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Scary story nears happy ending

The wife of a sheriff's deputy, Courtney Parker is always braced for the worst. She just didn't think that feared call would come while her husband was off duty, romping around in the woods with another deputy.

Brandon Parker, 28, a former Law Enforcement Deputy of the Year, was moved out of intensive care at Tampa General Hospital on Monday, two days after he suffered a life-threatening rattlesnake bite to his left calf.

He is likely to be hospitalized a couple of more days, but is expected to make a full recovery.

His wife of 3-1/2 years was finally able to smile with relief as she talked to reporters about the whirlwind 48 hours that started with her husband's benign noontime hike with a good friend and colleague.

"You kind of brace yourself for those phone calls," Courtney Parker, 26, said, "but not for a snakebite."

Deputy Robert Bateman, 28, was more serious as he reflected on the incident Saturday in eastern Hillsborough County.

He was hiking ahead of his buddy when he heard Parker yelp. The pair were only about 50 yards from the trail head at English Creek Environmental Study Center east of Plant City when Bateman turned and realized Parker had been bitten by a Eastern diamondback rattlesnake.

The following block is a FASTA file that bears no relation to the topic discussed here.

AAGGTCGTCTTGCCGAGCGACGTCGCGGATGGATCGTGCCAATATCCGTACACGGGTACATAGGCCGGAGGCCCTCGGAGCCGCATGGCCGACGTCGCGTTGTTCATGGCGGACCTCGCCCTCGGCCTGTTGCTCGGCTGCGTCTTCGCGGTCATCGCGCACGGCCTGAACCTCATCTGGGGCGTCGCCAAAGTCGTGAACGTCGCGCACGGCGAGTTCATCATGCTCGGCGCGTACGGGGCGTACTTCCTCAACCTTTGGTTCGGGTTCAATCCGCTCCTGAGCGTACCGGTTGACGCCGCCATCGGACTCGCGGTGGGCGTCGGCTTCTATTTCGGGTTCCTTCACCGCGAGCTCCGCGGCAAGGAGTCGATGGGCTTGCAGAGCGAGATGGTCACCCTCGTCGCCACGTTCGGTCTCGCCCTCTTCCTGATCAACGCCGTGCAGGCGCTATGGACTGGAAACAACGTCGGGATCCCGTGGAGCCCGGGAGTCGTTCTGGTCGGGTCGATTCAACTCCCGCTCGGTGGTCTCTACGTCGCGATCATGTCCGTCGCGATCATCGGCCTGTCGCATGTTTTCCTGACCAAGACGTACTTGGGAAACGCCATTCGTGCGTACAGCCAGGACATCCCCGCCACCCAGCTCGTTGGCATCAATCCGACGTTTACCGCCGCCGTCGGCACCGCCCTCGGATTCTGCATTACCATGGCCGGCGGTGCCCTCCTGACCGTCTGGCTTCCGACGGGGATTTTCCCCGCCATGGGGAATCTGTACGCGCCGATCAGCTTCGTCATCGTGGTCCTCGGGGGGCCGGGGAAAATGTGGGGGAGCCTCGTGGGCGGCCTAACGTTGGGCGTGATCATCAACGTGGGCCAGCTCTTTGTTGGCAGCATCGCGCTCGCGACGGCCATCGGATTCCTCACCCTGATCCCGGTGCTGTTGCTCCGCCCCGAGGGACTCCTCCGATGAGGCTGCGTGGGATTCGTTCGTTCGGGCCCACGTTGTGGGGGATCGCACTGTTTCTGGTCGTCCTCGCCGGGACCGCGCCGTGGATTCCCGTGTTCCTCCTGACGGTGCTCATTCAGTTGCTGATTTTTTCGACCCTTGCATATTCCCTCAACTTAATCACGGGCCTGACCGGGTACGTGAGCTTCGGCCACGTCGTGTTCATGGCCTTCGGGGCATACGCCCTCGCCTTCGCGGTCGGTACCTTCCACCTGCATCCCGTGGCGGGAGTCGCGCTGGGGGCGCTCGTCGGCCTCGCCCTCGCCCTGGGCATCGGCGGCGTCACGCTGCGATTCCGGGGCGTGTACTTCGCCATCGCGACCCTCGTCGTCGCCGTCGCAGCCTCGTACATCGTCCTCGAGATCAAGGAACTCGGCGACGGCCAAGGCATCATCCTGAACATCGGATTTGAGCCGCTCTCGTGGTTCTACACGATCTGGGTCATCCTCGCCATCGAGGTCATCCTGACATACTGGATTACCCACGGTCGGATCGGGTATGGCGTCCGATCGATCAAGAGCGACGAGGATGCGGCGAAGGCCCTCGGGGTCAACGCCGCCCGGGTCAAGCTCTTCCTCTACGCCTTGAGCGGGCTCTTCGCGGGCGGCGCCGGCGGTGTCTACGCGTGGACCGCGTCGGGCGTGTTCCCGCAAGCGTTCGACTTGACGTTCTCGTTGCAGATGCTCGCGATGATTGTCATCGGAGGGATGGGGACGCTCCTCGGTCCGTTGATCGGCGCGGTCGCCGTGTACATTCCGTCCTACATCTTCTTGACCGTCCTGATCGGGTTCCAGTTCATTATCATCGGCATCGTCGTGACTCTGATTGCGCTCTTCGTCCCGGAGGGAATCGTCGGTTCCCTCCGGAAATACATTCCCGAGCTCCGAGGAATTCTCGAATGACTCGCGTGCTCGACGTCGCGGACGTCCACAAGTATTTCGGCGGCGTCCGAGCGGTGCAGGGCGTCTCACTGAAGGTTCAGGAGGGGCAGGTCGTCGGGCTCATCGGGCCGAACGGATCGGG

Parker froze in his steps after the potentially fatal attack.

So, Bateman quickly moved him from the coiled 6-foot snake, pulled out his off-duty pistol and fired at the reptile before calling 911 to request paramedics and a helicopter.

Within five minutes, as the two traveled back toward the trailhead, Bateman said, Parker was already starting to lose muscle control of his legs and arms.

Bateman called Hillsborough Circuit Judge Chet Tharpe to bring his all-terrain vehicle out to the park. Bateman had hiked with the judge there before. Tharpe, he reasoned, knew the trails in the park and might be well-equipped to help transport the deputy out.

Bateman attempted to carry his 220-pound friend as he began to lose consciousness, but he needed help. Within 20 minutes, Hillsborough Fire Rescue Lt. James Anderson and Tharpe reached Bateman and Parker. Anderson carried Parker on his back, too, until they hit a clearing and were able to get Parker to a helicopter.

It took a total of about 50 minutes after the bite before Parker was on his way to the hospital, Bateman said. But every minute seemed to last a million.

"It felt like an eternity," Bateman said Monday, still clearly emotional over the episode.

Neither of the men knew how this story was going to end.

Parker was calm, Bateman said, but he talked to his friend about a lot of important things in those moments - family and more.

To know on Monday that Parker would likely return to his wife and 14-month-old daughter without any serious or lifelong complications left Bateman more than relieved.

"I've had two sleepless nights," he said. "It's been bad."

Courtney Parker extended her thanks to everyone who assisted her husband. A school resource officer at East Bay High School for the past year, Brandon Parker received plenty of support from his school community, too.

Courtney Parker said she was pleased with the story's ending. And, for the record, that's exactly how she's decided to view this event:

"It's a good story," she said. "He's pretty lucky. He'll be back, defending everybody, defending East Bay."